Canales said only after landing a job as a dishwasher at K&W Cafeteria in Greensboro did he have a lawyer look at his documents and learn that he had an immigration hearing. He was convicted in absentia.

Canales continued to work at K&W, where he met his wife. They have two children together, Karen and George, and co-parent his wife’s 17-year-old daughter, Shirley.

Canales started his own company, Canales Roofing, in 2012. He said he has employed about five people, including US citizens, since 2013. He said he’s put roofs on single-family homes, schools and businesses while paying taxes on his earnings.

One day in April 2013, while approaching an intersection on Merritt Drive, Canales said he accidentally let his foot off the brake and rear-ended another driver. Although there were no injuries or visible damage to either of the vehicles, Canales waited with the other driver for the police. Canales said after the Greensboro police officer looked at his Salvadoran ID, he arrested him based on his name matching another person with a criminal record who had the same name. After his booking in the Guilford County Jail, Canales was held in ICE custody in Winston-Salem, York, SC and the Stewart Detention Center in Georgia. Eventually, he obtained a stay of removal and was released.

At his annual check-in with ICE on Oct. 26, the authorities seized Canales’ passport and notified him that his deportation order was being reinstated. At a follow-up appointment on Dec. 19, Canales was ordered to leave by Jan. 18.

Canales, who went into sanctuary at Congregational United Church of Christ on Thursday, and his supporters contend that honoring his deportation order would tear apart his family and disrupt a business that provides employment to Guilford County residents.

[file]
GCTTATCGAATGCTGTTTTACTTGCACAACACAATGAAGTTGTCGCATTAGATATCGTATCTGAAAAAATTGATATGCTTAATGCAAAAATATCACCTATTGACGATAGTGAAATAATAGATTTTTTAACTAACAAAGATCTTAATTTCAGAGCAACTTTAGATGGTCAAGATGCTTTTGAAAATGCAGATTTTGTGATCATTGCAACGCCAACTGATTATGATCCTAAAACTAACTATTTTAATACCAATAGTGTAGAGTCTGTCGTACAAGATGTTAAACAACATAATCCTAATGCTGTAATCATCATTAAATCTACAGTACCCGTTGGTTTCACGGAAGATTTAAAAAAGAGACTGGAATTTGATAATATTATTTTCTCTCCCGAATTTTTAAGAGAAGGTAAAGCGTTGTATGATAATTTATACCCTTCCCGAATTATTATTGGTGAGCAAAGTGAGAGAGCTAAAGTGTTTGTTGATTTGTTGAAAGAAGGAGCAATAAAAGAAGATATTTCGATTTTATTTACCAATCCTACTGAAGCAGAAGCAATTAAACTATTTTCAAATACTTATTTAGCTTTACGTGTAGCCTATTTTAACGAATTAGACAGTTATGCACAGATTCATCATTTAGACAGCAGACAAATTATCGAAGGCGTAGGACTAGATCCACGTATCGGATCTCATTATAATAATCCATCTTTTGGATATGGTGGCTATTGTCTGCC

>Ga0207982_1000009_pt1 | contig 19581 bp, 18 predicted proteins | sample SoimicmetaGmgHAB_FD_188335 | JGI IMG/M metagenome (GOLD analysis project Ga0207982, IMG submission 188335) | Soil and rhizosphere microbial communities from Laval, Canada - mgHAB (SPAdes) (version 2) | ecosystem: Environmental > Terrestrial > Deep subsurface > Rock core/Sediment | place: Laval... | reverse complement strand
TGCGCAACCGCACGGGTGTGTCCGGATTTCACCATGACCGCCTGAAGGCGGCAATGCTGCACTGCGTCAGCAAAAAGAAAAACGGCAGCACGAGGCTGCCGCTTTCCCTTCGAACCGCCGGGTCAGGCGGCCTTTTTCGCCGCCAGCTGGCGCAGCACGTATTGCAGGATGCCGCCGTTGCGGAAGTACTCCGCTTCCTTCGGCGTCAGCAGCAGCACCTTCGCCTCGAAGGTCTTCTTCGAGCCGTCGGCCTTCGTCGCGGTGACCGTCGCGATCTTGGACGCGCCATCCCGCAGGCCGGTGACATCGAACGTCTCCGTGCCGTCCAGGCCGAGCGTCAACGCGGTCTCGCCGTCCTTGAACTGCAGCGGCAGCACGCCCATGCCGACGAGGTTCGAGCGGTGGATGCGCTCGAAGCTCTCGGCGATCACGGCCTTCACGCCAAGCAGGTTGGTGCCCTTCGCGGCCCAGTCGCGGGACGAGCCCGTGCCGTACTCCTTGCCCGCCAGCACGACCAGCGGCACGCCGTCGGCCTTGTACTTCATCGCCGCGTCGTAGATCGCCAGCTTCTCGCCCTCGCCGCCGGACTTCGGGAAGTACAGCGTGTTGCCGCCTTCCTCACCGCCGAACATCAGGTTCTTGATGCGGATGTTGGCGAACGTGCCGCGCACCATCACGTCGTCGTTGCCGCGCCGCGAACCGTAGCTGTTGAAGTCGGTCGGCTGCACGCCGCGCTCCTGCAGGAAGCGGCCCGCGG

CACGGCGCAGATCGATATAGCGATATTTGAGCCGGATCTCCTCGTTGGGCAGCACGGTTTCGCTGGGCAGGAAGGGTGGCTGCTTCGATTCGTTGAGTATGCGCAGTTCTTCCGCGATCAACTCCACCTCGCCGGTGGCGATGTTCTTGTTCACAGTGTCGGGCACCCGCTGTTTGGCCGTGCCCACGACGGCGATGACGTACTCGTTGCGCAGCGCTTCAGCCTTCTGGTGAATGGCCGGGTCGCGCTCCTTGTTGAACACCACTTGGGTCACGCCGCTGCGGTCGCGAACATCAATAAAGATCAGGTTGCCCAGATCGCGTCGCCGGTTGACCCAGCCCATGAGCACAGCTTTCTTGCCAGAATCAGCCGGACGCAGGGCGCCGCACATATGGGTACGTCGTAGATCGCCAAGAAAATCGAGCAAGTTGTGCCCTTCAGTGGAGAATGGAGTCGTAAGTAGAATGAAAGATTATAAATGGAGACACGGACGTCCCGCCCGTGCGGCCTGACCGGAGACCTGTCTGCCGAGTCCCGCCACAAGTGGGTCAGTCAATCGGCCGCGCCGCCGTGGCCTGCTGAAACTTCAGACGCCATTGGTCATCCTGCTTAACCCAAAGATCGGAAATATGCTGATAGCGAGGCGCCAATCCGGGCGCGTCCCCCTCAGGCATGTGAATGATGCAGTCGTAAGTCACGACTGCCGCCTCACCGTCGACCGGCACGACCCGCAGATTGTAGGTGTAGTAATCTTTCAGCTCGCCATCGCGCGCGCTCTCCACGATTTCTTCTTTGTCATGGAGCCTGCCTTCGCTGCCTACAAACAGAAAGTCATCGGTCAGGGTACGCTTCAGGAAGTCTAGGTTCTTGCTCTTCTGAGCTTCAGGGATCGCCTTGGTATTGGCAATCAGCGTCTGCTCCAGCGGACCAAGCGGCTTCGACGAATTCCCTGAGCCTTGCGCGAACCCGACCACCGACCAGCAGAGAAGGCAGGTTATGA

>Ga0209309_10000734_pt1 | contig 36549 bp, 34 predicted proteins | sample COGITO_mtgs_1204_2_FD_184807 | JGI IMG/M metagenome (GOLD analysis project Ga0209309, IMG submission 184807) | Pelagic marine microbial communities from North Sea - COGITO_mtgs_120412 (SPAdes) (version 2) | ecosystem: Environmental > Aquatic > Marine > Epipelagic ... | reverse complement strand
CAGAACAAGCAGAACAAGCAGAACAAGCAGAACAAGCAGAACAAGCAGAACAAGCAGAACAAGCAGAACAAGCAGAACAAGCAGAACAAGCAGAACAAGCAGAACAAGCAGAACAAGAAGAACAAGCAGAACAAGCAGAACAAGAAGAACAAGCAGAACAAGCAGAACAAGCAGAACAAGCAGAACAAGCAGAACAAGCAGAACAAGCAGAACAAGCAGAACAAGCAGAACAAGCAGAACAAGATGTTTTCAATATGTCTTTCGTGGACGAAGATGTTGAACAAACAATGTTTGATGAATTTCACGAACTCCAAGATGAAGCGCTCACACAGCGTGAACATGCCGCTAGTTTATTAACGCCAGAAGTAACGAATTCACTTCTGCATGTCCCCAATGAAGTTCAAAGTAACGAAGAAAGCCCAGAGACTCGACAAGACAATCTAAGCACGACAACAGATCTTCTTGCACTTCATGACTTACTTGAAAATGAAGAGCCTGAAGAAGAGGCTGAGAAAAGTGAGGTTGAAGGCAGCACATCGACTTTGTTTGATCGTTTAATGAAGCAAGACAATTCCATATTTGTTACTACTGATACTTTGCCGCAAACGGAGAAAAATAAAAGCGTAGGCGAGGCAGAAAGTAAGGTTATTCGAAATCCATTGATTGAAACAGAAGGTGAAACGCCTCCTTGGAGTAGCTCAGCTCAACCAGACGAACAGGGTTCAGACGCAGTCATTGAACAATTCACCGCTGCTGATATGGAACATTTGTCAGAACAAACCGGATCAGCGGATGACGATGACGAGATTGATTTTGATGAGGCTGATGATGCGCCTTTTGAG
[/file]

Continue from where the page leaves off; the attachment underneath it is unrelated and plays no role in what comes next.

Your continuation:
“Following Jesus means welcoming all, especially those who are targeted and treated unjustly,” said the Rev. Julie Peeples, the senior pastor at Congregational United Church of Christ. “Keeping families together is our way of loving our neighbor and living our faith.”

The church previously provided sanctuary to Minerva Garcia. Another immigrant facing deportation, Juana Luz Tobar Ortega, is currently in sanctuary at St. Barnabas Episcopal Church, also in Greensboro.

A press conference will be held at 5 p.m. today at the New Garden Friends Meeting at 801 New Garden Road in Greensboro where Deferred Action for Childhood Arrivals recipients, immigrant families, community organizations and supporters will share their stories and call for action from Congress to protect the estimated 3.6 million DREAMers in the country.

 

 

 

News

Report: More than 140 organized racist acts on campuses last year

According to the Anti-Defamation League, there were more than 140 reported incidents of organized racist acts on American campuses in 2017. It’s a problem problem outlined further in a recent piece from the Washington Post on hate groups making a recruitment push on campuses.

Those reports are not a surprise to those who have been paying attention to racist incidents in higher education over the last year.

They wouldn’t come as a surprise to many students in the UNC system either, who have dealt with everything from racist and anti-Islam graffiti  to harassment of those protesting the “Silent Sam” Confederate statue on UNC’s Chapel Hill campus.

As the Post reports, organized racist groups are concentrating on campuses specifically.